A North Sea-focused firm that has won backing from US billionaire Warren Buffett has passed an important milestone in its attempt to bring a group of undeveloped finds into production.

IOG said two platforms that will be used to handle production from the fields concerned have been successfully installed.

The work was completed on schedule.

IOG, which used to be called Independent Oil & Gas, still expects to start production from the fields concerned in the third quarter.

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The first phase of the project under development will involve bringing three gas finds made between 1966 and 2000 into production.

IOG expects to be rewarded for showing belief in the commercial potential of finds that others did not think were worth investing in.

The company turned heads in July 2019 when it won a stunning vote of confidence from Mr Buffett.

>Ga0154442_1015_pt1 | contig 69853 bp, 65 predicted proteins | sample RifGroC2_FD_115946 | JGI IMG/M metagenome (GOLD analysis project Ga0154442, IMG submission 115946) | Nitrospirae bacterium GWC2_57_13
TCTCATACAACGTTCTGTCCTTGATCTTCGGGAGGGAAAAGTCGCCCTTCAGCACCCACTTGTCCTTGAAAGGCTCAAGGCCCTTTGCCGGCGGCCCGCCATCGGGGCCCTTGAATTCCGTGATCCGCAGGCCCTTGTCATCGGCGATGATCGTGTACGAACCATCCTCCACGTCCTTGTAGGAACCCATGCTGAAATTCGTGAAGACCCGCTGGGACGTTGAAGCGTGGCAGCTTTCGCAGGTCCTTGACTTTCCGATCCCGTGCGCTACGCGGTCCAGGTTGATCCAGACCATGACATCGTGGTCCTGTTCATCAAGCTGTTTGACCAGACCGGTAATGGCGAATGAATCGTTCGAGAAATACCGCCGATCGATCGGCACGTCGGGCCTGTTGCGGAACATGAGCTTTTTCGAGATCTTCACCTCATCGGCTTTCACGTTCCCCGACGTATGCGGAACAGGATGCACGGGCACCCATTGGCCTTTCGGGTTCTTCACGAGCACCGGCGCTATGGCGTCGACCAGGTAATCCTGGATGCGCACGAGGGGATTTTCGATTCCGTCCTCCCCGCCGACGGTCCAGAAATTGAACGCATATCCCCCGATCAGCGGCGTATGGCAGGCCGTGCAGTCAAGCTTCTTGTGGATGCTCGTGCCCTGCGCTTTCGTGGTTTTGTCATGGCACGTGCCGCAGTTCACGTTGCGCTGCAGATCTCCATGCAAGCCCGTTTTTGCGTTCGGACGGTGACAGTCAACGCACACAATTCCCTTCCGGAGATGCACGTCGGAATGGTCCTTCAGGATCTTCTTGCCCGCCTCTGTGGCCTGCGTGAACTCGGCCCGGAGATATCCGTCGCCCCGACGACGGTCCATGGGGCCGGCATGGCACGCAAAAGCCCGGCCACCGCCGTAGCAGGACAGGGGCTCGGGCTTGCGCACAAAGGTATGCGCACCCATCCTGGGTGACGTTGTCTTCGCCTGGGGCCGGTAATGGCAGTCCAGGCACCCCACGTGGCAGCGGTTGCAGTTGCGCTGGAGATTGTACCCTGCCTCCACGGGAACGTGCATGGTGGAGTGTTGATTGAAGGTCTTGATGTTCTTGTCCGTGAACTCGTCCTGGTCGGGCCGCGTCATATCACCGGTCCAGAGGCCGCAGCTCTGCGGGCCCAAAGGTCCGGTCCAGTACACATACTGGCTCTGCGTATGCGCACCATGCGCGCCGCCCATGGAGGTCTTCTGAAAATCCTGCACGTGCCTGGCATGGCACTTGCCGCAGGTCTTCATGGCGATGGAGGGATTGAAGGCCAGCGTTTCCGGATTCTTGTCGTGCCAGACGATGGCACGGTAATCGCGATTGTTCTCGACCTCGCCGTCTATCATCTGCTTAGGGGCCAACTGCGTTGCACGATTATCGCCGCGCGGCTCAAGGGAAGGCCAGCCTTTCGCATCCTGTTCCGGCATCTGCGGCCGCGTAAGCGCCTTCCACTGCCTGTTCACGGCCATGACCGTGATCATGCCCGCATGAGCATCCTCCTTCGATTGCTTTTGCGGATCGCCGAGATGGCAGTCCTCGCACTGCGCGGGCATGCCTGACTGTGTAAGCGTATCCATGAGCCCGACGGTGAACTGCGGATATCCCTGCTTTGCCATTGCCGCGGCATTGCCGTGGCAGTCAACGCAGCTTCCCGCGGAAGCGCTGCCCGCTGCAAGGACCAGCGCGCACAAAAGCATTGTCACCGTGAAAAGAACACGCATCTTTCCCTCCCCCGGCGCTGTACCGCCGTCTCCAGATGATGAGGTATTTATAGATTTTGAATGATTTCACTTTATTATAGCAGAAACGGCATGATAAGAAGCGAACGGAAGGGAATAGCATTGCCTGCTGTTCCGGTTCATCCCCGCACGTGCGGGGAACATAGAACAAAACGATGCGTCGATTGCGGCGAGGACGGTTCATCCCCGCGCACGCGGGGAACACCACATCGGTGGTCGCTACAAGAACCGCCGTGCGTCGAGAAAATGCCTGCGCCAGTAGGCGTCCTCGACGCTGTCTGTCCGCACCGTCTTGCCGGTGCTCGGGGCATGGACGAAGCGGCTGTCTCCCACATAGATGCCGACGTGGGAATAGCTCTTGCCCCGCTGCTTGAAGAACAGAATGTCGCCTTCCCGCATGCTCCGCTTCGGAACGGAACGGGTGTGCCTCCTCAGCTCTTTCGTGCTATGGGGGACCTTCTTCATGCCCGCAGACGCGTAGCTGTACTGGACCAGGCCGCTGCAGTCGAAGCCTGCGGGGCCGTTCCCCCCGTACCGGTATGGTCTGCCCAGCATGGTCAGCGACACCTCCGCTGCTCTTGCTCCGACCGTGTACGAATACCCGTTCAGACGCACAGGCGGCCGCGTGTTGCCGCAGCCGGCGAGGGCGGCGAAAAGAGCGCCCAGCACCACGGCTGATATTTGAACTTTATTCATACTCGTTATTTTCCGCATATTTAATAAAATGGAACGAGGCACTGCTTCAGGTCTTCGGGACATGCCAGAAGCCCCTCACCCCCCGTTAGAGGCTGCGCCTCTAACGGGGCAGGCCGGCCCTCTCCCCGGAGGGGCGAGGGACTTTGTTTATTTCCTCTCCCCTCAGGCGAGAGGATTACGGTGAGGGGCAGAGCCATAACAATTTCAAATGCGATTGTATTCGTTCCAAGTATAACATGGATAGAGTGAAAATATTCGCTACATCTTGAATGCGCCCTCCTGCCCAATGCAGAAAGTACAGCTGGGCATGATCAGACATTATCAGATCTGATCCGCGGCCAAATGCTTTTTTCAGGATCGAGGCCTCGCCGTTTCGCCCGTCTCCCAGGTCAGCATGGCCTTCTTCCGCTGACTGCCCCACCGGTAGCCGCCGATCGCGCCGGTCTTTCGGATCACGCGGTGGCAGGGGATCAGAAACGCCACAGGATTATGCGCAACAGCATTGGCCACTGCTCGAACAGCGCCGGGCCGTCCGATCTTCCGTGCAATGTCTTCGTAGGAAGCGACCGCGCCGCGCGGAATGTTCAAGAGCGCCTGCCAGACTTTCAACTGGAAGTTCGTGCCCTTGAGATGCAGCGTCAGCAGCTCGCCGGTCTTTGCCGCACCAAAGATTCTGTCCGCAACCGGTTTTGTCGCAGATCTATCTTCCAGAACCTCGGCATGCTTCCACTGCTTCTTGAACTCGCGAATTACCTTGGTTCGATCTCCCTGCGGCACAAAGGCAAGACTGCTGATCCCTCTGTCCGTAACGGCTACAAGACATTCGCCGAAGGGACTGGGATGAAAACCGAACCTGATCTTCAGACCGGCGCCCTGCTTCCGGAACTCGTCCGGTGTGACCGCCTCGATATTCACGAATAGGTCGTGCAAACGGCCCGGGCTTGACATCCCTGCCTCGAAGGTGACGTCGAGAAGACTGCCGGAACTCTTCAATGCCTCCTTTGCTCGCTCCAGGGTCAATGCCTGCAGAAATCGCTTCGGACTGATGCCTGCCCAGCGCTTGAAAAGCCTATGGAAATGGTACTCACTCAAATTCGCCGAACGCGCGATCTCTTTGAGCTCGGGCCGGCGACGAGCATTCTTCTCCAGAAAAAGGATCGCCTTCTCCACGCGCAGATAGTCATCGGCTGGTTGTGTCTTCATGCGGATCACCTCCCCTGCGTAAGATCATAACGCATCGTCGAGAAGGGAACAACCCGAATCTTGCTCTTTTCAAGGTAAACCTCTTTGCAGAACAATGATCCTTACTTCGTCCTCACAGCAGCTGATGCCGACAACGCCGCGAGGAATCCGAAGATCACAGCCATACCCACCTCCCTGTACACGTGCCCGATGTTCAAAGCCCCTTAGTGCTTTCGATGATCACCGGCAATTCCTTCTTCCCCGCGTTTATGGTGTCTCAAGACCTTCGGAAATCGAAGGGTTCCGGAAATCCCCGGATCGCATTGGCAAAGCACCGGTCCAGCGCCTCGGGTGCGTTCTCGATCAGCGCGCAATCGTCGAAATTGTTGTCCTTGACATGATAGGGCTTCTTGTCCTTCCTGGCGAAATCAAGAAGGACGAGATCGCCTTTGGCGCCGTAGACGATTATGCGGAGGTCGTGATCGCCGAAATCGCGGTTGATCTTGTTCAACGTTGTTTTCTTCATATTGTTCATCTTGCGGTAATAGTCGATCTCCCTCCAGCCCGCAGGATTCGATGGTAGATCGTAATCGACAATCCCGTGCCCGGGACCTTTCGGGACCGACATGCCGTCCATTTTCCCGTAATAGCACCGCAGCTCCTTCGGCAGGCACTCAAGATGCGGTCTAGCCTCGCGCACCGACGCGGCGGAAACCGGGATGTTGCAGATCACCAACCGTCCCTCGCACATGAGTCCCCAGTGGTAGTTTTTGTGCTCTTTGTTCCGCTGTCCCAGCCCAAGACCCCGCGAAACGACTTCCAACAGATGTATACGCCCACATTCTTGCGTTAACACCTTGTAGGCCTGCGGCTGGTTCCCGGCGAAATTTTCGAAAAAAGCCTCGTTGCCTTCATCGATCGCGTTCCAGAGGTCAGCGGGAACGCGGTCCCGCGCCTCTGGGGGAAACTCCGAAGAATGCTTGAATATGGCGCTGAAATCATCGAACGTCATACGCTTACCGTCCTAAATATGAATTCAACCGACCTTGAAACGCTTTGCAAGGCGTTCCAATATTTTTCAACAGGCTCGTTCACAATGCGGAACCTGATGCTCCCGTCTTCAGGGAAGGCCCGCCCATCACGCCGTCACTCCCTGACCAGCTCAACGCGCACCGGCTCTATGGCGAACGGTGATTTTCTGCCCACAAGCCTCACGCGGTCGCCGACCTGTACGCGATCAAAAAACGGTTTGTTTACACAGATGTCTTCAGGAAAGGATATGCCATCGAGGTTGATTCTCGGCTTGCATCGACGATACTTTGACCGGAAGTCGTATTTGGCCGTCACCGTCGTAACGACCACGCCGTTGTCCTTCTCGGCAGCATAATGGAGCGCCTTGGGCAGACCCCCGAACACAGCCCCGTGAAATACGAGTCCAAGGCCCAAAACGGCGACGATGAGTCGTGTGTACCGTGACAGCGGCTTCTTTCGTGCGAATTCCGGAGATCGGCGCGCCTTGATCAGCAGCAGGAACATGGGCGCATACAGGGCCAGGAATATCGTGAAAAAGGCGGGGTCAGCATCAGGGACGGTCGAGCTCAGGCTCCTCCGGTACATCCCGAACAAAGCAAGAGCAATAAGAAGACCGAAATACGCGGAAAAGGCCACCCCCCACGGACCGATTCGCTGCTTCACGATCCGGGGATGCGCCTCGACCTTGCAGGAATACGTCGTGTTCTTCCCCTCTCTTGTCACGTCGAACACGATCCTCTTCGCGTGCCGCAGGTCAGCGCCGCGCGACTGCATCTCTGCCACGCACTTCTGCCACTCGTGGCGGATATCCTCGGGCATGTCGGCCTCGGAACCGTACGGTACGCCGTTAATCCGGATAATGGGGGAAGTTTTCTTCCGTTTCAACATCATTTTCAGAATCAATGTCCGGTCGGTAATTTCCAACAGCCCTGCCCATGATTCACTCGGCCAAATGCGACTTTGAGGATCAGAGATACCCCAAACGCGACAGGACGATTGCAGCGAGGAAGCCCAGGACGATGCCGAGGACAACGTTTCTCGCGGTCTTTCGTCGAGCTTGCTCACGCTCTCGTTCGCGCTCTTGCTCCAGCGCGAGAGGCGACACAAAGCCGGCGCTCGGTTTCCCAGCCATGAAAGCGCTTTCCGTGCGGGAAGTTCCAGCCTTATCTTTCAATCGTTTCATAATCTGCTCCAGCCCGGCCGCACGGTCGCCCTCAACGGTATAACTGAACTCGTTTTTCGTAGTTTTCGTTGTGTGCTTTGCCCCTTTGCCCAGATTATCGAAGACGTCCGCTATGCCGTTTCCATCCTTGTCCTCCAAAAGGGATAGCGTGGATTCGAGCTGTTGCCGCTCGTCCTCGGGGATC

The CalEnergy Resources business owned by Mr Buffett’s Berkshire Hathaway paid £40m for a 50 per cent stake in IOG’s project. It also agreed to cover up to £125m of IOG’s costs.

Oil and gas firms have faced growing opposition since then from environmentalists amid concerns about the impact of fossil fuel use.

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However. IOG says gas can play an important role in the transition to a cleaner energy system as a low-carbon fuel.

The company’s chief executive Andrew Hockey played up the environmental credentials of its plan. This will involve starting production from six Southern North Sea fields in all in two phases.

He said the unmanned Blythe and Southwark production platforms will use limited amounts of power and are an important part of IOG’s low-carbon operating philosophy.

The company plans to produce so-called blue hydrogen from its North Sea gas output. This will involve separating carbon from the gas and storing it offshore.

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IOG last month agreed to provide backing for experts at Heriot-Watt to try to identify North Sea fields that would be suitable carbon sinks.